William & Mary

York Sparkles in Business Survey

The Jefferson Program in Public Policy at the College of William & Mary selected York for a class project in 2006. The analysis judged York to have the best climate for business among its peers, equal to that of Albemarle and Hanover.

Curiously, James City was next.

While a fresh analysis of the business climate in James City County found that the negatives tend to outweigh the advantages, a similar review of business attitudes among 15 Virginia localities found York terrific.

Jim Noel, York's economic development director, said, "We were very happy. That's Number 1 among our peers in Virginia, and it didn't really cost us anything to find out."

That contrasts the nearly $39,000 James City paid a consultant for the report, which was completed in April but only released this week after the Gazette requested it.

The supervisors finally got the report Wednesday morning, though in an internal memo chairman John McGlennon cautioned that the report was part of a larger study still being completed by county staff.

Gauging the needs and attitudes of businesses is becoming increasingly important as local jurisdictions look beyond flat tourism and a declining military presence to sustain tax revenue.

Every other year Noel sends everyone who holds a York business license a 20-question survey.

The City of Williamsburg is in the midst of its first business survey, which was sent to 652 businesses in the city. Results are due this fall. Michele DeWitt, economic development manager for Williamsburg, is eager to get the results. "Our response rate is over 20 percent, with more surveys coming in," she said. "That's higher than we expected."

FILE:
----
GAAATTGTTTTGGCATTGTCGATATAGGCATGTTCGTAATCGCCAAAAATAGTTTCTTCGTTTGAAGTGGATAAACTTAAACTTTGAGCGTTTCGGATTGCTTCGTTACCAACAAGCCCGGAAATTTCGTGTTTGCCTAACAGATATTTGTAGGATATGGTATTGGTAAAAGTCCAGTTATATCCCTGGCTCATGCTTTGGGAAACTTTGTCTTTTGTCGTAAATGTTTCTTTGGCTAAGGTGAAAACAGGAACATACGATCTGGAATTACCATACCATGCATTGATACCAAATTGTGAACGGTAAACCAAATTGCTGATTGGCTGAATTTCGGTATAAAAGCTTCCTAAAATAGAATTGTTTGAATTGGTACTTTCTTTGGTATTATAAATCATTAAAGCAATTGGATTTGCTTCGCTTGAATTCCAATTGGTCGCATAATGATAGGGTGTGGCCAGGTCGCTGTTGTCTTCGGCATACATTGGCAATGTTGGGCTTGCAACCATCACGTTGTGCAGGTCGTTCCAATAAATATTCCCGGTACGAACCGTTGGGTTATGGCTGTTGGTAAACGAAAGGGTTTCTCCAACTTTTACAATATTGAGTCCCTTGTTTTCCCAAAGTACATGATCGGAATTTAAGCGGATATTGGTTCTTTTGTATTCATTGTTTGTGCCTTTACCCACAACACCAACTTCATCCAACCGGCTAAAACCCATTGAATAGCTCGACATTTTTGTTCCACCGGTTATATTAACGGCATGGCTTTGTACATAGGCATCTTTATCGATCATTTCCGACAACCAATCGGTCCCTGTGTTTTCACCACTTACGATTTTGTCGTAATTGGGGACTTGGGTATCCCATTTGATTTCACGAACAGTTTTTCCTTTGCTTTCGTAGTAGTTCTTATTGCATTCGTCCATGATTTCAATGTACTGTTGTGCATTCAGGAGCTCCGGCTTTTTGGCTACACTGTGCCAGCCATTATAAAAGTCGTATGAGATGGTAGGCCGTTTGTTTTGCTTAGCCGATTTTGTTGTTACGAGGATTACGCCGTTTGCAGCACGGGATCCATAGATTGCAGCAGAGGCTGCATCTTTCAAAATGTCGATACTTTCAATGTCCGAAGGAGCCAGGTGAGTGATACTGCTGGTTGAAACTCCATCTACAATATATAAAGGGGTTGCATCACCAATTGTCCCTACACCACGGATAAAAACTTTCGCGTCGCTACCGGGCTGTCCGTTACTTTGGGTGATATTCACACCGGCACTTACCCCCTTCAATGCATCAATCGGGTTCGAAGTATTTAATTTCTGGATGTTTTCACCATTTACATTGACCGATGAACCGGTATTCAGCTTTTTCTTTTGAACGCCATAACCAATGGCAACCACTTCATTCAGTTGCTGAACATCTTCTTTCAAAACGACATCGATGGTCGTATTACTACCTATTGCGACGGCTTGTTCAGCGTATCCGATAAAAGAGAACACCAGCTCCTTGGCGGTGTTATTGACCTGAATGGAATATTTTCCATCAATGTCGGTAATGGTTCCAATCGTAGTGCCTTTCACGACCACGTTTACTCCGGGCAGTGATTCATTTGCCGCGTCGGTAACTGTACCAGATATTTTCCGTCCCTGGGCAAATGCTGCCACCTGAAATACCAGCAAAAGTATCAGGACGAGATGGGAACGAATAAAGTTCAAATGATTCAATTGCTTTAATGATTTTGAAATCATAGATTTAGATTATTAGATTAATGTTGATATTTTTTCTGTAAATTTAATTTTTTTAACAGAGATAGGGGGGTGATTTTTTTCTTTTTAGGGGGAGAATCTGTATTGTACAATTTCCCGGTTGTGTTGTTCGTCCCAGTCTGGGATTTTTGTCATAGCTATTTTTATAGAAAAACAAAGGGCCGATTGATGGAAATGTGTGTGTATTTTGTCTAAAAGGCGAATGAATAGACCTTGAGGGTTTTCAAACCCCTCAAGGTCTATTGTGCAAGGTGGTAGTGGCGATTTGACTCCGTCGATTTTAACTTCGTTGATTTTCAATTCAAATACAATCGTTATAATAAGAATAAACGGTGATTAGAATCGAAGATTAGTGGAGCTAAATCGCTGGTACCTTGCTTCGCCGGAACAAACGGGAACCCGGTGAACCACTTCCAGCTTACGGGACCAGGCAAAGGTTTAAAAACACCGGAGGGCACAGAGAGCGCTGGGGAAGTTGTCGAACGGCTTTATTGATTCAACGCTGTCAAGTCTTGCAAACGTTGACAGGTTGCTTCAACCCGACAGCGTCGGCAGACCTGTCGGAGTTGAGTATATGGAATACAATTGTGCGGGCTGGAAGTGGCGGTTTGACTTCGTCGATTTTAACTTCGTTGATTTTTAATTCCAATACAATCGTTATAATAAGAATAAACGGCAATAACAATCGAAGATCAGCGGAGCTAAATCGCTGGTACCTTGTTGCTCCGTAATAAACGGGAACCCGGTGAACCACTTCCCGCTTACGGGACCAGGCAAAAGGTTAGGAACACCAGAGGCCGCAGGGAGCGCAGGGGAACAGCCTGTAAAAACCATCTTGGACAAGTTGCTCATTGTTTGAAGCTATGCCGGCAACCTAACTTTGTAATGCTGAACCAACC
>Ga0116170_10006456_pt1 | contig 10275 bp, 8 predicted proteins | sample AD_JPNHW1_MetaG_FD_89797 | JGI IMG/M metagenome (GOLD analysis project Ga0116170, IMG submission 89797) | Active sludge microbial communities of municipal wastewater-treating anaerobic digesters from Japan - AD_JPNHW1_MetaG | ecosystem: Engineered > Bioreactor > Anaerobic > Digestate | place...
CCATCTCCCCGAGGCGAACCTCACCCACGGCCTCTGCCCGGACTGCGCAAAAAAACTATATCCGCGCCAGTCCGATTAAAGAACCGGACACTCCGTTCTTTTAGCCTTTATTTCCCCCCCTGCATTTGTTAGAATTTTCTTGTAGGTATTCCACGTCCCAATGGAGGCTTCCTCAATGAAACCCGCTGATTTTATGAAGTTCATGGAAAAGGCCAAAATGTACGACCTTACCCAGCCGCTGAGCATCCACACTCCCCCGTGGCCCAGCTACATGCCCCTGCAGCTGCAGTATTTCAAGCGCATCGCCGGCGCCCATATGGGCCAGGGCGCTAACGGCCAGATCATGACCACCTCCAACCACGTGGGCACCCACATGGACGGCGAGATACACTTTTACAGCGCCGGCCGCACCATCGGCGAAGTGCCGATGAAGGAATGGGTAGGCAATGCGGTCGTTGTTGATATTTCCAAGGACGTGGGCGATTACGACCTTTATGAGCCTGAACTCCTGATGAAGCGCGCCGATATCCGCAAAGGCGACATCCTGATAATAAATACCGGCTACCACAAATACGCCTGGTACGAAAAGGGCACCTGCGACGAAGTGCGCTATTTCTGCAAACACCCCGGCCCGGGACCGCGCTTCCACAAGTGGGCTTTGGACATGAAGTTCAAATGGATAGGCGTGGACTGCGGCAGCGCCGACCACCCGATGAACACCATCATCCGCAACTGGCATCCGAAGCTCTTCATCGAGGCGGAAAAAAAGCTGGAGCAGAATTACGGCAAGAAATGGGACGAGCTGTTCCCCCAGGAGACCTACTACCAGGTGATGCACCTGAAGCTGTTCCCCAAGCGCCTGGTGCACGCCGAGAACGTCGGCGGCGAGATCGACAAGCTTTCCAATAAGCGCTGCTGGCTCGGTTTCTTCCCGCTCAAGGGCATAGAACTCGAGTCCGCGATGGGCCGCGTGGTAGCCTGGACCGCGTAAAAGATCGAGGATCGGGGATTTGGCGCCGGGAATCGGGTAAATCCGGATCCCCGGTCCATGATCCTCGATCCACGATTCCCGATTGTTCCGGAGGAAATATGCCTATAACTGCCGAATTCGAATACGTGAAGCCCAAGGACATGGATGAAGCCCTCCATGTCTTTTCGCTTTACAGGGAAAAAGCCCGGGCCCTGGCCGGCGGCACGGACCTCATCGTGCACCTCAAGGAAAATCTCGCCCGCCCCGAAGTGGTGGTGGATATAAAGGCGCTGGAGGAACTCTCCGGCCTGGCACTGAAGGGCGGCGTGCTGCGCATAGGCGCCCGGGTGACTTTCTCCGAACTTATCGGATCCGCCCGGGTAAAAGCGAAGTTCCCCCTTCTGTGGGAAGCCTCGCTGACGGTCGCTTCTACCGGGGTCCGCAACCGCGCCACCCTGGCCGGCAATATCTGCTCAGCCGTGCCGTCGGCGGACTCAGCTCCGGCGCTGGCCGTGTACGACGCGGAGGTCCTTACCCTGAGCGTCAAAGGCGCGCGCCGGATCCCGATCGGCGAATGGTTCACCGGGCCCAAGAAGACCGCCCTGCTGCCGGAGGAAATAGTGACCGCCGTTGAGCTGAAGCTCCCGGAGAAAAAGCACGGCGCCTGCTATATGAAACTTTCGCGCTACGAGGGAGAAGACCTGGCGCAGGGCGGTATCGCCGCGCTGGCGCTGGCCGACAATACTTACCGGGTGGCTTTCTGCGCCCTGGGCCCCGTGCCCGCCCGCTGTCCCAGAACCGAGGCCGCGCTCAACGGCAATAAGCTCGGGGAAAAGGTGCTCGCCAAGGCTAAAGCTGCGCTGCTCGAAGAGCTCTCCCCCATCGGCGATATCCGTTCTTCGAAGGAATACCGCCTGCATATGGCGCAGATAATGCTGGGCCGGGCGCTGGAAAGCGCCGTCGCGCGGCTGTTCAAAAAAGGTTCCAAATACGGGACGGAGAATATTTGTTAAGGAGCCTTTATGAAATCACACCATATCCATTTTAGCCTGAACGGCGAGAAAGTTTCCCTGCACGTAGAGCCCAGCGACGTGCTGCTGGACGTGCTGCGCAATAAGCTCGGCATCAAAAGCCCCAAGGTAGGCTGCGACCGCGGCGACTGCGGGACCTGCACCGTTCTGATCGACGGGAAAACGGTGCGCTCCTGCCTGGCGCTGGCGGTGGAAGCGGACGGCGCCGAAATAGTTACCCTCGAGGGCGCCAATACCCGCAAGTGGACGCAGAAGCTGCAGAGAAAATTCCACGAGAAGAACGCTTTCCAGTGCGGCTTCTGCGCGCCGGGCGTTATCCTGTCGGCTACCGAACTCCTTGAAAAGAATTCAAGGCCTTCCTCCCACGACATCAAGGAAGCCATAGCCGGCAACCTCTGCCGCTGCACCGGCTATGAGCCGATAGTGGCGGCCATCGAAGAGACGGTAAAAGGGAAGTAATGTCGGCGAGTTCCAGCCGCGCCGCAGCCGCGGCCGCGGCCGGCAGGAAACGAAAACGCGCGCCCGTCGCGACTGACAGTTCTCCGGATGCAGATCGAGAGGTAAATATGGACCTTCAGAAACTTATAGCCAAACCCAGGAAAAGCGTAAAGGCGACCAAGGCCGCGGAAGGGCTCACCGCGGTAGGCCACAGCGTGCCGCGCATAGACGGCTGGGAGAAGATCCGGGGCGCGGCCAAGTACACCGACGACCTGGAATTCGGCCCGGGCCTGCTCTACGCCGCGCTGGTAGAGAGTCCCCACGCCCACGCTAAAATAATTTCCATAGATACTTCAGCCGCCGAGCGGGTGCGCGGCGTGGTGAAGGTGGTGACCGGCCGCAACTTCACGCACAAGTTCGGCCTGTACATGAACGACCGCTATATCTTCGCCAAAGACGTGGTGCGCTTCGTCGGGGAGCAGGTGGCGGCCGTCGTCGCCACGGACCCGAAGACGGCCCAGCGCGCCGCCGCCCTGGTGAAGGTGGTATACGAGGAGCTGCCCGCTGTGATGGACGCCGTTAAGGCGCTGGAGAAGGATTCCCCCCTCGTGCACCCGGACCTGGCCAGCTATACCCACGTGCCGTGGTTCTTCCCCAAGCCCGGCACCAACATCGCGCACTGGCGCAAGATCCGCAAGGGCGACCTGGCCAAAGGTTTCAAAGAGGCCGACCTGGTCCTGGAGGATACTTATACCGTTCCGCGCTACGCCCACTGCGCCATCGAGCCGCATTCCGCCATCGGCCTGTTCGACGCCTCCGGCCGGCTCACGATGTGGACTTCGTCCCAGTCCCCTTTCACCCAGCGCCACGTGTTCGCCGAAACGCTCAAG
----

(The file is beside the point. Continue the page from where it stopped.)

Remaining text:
York had a nearly 18% return rate on its 2006 surveys, up from 14% previously. York and Williamsburg base their surveys on samples from Business Retention & Expansion International, a North Dakota association begun in 1989 by economic development experts.

DeWitt said the city's survey has a heavier emphasis on retail because there's a stronger retail component among the city's businesses.

The W&M class rated the jurisdictions on six criteria: business cost, labor, regulatory climate, economic climate, growth pros­pects and quality of life (see box). The students based their benchmarks on a May 2006 feature in Forbes magazine that ranked the "Best Places for Business and Careers." Virginia finished No.1 in that survey.

Applied locally, James City ranked first in three categories. York placed in the top three in four categories. So how can James City fare so well in one study and so poorly in another?

Both James City and York rank among the worst in regulatory climate. York predicted that would be a problem because of a combination of restrictions based on the environment and a heavy military presence. James City has long been criticized for its regulatory zeal, and at least one participant in the James City-funded study called the planning staff "adversarial." James City's permitting process is viewed as arduous at best, especially for small-business owners.

Noel said York's survey helps him get an early indication that a business may be unhappy.

"If we get a response that suggests the business may be looking to move, or says it doesn't plan to renew its lease, that's a red flag," he said. "We immediately make contact with them to see what's behind it."